- People who are high in self-compassion treat themselves with kindness and concern when they experience negative events. Instead of judging themselves or blaming themselves for something in some way they are supportive of themselves. All of us have an inner critic, an inner voice that tells us we could have done something better or should have done it differently. For some of us that inner critic really affects our well-being. I see this so much in the clinic. People set such high standards for themselves, we are all supposed to be so good at so many things. This is particularly with people who are perfectionists or who set unrelenting standards for themselves.
- When we listen to our inner critic and are hard on ourselves we trigger the fear part of the brain, the Amygdala, this then floods us with adrenaline and even cortisol and increases our anxiety. When we are compassionate with ourselves we release oxytocin, this increases feelings of trust, calm and safety. We can change our chemistry by how compassionate we are with ourselves.
- During a time like this when life is very challenging learning to cultivate and listen to an inner nurturer, a voice that says, ‘you did that well’, ‘you are good at this’ ‘ok this isn’t perfect but you are completely on track’ is really important.
- The key to growing any psychological resource is to have repeated experiences of it. These can then turn into lasting changes in neural structure and function. Practising self-compassion allows us to access positive emotions and well-being more easily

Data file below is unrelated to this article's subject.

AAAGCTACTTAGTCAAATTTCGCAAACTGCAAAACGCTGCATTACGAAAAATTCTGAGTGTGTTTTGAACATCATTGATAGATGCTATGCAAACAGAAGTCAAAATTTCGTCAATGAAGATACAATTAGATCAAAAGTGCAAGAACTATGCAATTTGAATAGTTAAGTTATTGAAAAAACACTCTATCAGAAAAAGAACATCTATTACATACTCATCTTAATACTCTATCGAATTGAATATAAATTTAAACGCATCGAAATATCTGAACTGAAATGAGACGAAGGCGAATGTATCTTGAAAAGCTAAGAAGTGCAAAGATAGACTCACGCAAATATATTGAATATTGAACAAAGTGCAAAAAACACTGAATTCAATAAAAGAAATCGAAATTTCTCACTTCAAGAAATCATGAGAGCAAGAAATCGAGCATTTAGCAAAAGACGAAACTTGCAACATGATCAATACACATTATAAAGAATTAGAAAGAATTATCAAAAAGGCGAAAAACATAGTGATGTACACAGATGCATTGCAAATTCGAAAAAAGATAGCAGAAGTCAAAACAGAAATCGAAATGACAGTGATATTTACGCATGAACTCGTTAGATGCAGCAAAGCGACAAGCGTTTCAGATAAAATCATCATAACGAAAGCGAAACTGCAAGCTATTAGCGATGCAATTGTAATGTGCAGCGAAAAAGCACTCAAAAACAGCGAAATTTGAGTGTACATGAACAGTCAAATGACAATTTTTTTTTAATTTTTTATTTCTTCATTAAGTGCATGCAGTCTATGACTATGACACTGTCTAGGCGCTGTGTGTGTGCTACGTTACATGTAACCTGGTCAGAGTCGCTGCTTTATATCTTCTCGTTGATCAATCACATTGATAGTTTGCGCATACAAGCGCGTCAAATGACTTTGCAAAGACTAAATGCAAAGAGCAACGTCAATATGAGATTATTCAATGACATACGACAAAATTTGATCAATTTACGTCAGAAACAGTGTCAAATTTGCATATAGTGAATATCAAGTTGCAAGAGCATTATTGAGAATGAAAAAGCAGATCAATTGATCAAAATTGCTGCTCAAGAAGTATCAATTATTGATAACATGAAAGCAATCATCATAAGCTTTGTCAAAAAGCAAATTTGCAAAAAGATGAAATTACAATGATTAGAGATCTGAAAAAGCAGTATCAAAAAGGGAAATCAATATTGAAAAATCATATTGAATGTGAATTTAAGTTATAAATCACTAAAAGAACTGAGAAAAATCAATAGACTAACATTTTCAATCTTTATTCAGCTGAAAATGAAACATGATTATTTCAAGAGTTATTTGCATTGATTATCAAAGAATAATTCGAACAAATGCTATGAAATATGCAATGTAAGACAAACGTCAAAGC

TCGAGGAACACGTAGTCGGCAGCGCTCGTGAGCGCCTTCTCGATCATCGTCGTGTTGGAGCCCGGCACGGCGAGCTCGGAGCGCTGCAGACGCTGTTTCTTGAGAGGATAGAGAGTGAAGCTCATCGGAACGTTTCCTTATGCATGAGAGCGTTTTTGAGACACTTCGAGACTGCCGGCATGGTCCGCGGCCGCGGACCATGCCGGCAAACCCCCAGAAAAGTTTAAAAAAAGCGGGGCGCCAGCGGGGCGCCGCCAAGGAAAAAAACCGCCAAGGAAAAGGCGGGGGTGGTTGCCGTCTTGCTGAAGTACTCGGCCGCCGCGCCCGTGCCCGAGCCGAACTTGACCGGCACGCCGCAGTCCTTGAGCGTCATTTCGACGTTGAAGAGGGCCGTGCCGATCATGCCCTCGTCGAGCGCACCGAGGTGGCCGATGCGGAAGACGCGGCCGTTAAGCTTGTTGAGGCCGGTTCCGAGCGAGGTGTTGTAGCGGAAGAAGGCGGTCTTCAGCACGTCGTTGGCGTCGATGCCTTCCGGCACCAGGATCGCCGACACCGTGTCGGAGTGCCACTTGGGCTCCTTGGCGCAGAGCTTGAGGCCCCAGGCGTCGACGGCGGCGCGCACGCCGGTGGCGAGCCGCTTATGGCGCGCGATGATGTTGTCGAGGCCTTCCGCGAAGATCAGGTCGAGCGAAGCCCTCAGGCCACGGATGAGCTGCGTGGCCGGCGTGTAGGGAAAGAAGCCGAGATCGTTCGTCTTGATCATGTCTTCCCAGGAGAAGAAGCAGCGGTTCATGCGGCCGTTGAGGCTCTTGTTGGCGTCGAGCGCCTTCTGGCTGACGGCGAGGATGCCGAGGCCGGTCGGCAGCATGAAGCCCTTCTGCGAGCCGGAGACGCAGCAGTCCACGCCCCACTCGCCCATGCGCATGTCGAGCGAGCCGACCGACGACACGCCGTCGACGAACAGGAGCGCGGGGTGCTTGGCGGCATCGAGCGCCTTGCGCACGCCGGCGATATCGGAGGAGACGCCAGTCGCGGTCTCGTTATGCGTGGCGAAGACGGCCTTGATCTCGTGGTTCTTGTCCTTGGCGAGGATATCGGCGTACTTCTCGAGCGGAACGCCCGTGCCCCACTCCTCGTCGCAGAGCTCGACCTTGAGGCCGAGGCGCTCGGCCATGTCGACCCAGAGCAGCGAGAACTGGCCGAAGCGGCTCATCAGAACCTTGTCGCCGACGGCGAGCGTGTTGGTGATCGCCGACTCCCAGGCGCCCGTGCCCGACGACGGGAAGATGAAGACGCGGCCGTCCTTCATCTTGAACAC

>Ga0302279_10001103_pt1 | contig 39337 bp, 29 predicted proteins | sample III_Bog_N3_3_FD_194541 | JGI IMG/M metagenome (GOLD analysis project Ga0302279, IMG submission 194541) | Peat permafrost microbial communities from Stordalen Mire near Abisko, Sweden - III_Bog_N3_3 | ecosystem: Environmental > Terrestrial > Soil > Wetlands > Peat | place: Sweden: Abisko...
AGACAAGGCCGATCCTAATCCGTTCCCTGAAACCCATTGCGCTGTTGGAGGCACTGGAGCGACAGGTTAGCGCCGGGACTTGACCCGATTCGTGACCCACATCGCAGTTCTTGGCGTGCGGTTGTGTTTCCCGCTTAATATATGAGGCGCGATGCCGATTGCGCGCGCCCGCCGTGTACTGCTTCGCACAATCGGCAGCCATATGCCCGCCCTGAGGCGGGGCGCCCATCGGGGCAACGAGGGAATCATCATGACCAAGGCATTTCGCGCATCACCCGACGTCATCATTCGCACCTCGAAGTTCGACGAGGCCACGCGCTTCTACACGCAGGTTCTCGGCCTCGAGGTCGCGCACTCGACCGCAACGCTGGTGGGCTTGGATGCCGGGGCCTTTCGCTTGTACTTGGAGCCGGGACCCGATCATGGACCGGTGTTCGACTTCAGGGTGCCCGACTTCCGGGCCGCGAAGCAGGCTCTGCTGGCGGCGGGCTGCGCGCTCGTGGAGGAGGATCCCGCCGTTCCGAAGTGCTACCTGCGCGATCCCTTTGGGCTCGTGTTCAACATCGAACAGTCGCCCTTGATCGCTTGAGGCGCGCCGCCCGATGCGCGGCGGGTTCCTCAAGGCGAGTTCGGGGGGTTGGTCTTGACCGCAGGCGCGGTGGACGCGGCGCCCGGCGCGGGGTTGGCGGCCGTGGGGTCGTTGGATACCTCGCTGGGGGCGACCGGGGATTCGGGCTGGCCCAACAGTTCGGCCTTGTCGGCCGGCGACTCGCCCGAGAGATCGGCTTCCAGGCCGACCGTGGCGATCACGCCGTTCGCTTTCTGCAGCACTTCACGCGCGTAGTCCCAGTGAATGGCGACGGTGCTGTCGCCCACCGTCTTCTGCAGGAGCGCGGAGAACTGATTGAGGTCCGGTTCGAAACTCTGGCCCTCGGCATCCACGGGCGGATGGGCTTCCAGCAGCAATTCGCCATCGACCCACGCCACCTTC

- Brene Browne, the American writer says that when she is trying to achieve something she invites her inner critic to take a seat , she tells it that it is very welcome to be there but that she won’t be listening to it.
- A challenge during this time is to practise self-compassion. The exercise is to use The Self-Compassion Pause. We can use this as soon as we are experiencing some form of suffering, stress, self-shaming, discomfort, self-dislike. Start building this in as a habit in our daily lives.
The Self-compassion Pause
Use this as soon as you encounter a difficult moment in your day. You may be experiencing some form of stress, suffering, self-shaming, discomfort or self-dislike. Pause for a moment and focus on your breathing. Next, place your hands on your body and say something soothing just as you would soothe a friend – You might want to have something very specific that you say to yourself “I accept myself as I am” or “May I forgive myself for this mistake just as I would forgive others.” Whatever is nurturing for you. This is especially important at this time.